Threave Nature Reserve
The National Trust for Scotland (NTS) owns Threave Nature Reserve, a former dairy farm, and manages the land in partnership with Galloway Glens Partnership Scheme (GGLP), a coalition of multiple local and specialist organisations. Whilst the initial driver of this project was ecosystem restoration, there was a recognition that the community needs to be and feel included and a willingness to ensure the community could benefit from the changes too. Community concerns about the impact of land use change have been consistently identified and addressed. Community buy-in to the project objectives was a challenge early on but a deliberate approach to engagement has reduced conflict. The community benefits from improved access as well as education and volunteering opportunities. However, some local farmers remain concerned about the loss of quality farmland.
Detailed case study
The National Trust for Scotland (NTS), a registered charity, owns Threave Nature Reserve and manages the land in partnership with Galloway Glens Partnership Scheme (GGLP), a coalition of multiple local and specialist organisations. The reserve has been converted from a dairy farm to a landscape restoration project aimed at redeveloping a healthy and sustainable ecosystem. This ecosystem restoration will transform the estate from a net carbon emitter to a net carbon sequesterer over time.
NTS and GGLP collaborated on a 100-year vision for the estate, which covers 81 hectares. Funding for the restoration comes from GGLP, National Lottery Heritage Fund, HSBC and the NTS. A natural capital baseline has been established and will be monitored and reported on by local environmental consultants. Whilst the initial driver of this project was biodiversity, and not community benefit, there was a recognition that the community needs to be and feel included and a willingness to ensure the community could benefit from the changes too.
Community buy-in to the project objectives was a challenge early on but a deliberate approach to engagement has paid off. At the start of the project, the local community expressed several concerns. One of the main worries for local inhabitants was that the wetland restoration, which includes changes to the dam system, could increase the risks of flooding locally. In response, NTS and GGLP commissioned a hydrological survey which showed no increased risk of flooding and discussed the results in community consultations. The topic has not been brought back up by local inhabitants since. Another issue raised was dogs not being able to be let off-leash to protect biodiversity, so a special space was developed where dogs can be off-leash. There was also concern about cows being allowed to roam more freely which was addressed through education and the development of ‘smart cows’, where cows are fitted with GPS trackers and their locations can then be viewed on an app.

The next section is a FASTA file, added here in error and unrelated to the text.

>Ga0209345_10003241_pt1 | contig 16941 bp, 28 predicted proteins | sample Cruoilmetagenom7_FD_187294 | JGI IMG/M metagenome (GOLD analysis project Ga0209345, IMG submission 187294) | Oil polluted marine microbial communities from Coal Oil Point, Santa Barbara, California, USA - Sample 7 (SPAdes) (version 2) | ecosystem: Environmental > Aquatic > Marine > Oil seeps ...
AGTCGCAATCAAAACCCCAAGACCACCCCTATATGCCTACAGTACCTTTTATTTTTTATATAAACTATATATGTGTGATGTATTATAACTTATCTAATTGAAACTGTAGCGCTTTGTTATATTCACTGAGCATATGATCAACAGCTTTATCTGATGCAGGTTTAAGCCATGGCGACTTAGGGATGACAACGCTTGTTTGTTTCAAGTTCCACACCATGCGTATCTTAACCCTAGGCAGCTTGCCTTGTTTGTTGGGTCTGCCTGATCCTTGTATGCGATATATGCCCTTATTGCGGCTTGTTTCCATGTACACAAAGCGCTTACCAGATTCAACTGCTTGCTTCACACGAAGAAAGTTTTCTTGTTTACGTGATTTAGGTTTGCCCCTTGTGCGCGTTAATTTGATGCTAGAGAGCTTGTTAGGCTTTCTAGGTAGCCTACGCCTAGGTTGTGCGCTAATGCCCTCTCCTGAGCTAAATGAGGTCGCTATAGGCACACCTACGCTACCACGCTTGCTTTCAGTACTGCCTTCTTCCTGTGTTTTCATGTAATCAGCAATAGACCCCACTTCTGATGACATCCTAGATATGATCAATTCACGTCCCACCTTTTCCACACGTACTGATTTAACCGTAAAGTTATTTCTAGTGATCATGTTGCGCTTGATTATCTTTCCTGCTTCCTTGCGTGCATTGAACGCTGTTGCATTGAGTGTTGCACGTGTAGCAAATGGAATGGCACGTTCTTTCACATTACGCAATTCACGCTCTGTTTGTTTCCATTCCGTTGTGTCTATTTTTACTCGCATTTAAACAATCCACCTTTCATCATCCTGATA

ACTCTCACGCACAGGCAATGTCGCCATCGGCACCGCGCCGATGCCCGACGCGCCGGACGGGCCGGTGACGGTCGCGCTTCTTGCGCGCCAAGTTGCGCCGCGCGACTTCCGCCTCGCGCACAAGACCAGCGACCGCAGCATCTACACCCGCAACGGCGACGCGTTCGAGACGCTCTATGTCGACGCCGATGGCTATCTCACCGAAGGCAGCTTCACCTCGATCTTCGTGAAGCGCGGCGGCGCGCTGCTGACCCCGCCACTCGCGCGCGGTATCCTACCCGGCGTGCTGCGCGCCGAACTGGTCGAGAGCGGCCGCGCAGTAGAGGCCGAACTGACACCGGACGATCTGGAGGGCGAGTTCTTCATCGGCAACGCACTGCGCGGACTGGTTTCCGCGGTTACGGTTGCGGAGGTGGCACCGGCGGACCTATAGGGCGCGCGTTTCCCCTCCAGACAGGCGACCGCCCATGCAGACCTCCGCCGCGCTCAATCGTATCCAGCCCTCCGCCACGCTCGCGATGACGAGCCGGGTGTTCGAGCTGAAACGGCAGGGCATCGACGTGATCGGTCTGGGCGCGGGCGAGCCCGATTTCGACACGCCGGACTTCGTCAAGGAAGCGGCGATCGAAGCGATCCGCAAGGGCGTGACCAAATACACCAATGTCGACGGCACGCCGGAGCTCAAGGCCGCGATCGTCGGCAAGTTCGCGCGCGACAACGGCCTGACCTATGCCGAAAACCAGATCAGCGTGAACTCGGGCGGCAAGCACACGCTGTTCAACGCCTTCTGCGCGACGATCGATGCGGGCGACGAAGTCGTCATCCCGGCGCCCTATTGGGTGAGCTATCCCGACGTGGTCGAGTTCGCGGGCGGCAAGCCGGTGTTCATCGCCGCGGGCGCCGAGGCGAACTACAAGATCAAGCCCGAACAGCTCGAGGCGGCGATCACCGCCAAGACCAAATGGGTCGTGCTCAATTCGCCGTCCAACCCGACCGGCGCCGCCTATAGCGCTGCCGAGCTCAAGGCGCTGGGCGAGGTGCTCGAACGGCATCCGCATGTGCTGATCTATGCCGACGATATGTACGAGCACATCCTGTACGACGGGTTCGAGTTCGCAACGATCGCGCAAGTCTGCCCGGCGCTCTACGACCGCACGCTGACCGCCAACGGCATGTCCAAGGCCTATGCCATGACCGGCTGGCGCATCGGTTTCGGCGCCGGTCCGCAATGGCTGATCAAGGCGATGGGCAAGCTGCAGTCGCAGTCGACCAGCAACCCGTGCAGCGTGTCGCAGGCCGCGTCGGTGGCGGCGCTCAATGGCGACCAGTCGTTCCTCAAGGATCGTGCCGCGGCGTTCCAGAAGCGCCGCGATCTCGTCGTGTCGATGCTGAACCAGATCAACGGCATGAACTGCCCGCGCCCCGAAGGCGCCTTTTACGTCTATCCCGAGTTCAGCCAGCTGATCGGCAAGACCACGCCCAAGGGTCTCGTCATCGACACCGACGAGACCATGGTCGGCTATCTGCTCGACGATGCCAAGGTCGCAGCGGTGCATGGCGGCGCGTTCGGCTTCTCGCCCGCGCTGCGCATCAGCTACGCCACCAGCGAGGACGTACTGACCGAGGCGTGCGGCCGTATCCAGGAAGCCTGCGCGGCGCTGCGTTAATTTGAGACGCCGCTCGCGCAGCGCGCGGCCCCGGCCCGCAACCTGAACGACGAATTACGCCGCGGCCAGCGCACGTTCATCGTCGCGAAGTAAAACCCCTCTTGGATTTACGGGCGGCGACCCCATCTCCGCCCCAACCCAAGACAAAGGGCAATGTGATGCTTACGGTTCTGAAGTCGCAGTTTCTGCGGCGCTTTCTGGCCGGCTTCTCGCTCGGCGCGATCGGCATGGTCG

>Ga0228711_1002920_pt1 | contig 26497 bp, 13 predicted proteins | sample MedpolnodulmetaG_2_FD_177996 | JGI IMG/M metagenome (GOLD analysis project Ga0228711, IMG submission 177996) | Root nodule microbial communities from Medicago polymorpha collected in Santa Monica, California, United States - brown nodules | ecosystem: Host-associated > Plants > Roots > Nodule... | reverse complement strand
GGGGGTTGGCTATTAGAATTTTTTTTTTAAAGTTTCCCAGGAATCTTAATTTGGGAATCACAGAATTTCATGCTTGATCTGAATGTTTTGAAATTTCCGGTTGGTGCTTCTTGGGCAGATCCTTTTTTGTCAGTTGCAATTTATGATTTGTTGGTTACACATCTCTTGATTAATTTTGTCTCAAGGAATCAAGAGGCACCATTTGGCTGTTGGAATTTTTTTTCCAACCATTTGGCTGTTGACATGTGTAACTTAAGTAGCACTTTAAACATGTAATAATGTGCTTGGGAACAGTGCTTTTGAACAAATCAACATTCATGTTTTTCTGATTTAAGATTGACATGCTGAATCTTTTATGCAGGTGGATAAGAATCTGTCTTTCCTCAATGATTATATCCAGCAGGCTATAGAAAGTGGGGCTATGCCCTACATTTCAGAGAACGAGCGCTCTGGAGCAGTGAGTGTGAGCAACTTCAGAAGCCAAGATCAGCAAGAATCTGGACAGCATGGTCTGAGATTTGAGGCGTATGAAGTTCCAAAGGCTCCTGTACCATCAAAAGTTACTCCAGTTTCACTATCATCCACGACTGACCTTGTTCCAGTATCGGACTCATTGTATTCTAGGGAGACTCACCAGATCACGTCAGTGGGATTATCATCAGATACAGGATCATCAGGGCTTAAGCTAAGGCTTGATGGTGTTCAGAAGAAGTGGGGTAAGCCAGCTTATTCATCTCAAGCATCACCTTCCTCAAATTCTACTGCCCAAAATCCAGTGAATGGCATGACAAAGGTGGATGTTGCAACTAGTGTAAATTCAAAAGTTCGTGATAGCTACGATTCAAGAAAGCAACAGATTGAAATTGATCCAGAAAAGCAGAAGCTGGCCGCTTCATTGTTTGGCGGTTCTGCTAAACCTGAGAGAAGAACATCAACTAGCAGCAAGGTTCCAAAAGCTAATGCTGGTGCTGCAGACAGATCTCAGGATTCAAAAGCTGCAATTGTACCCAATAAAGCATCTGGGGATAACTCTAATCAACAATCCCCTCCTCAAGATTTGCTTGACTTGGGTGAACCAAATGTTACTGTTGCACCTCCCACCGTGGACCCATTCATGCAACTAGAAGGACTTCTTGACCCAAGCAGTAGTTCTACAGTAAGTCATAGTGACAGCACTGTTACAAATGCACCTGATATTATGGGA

The site is well used by residents and a variety of education and volunteering opportunities take place. Events, storytelling and catchy names for volunteer days – such as the ‘dam buster’ event removing dams to reflood the area – have been beneficial for the reserve and community. Thanks to the work on communicating and involving the local community, the support has grown over time and volunteers provide valuable labour to progress the project. When access to the site was temporarily closed while building better access, the community was very understanding.
Access to the reserve is completely free for the public. The space was already used by local walkers before the restoration project started. Now, the improved paths, the increased biodiversity and the events organised in the reserve are attracting more people. Board walks have been developed to allow access to some of the flooded areas, alongside a better access for wheelchair users and buggies. Local people continue to use the reserve for walks and dog walking. In addition, schools come regularly, alongside amateur biologists, bird watchers and photographers.
Some local farmers have expressed that they view the use of the land for a nature reserve as a waste of high-quality farming land. Indeed, the land of the nature reserve is of high value and could be used for dairy farming. The Galloway Glens Scheme reflects on this as one issue they encountered in this project due to the value of the land, which would not arise in the case of peatland and forest restoration on low-value land. They estimate that the 81 hectares could be an economically viable farm. While some farmers have changed their views since and value the restoration, other local farmers have kept the view that it is a waste of the land.